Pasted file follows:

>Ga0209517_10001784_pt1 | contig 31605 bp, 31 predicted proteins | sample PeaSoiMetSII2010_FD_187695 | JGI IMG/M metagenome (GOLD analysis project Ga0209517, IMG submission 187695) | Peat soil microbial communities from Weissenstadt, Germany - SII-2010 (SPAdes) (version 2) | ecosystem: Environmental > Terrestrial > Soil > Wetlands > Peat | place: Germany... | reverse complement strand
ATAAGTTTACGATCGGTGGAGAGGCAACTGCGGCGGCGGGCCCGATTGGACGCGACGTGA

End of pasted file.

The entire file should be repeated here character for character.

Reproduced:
>Ga0209517_10001784_pt1 | contig 31605 bp, 31 predicted proteins | sample PeaSoiMetSII2010_FD_187695 | JGI IMG/M metagenome (GOLD analysis project Ga0209517, IMG submission 187695) | Peat soil microbial communities from Weissenstadt, Germany - SII-2010 (SPAdes) (version 2) | ecosystem: Environmental > Terrestrial > Soil > Wetlands > Peat | place: Germany... | reverse complement strand
ATAAGTTTACGATCGGTGGAGAGGCAACTGCGGCGGCGGGCCCGATTGGACGCGACGTGA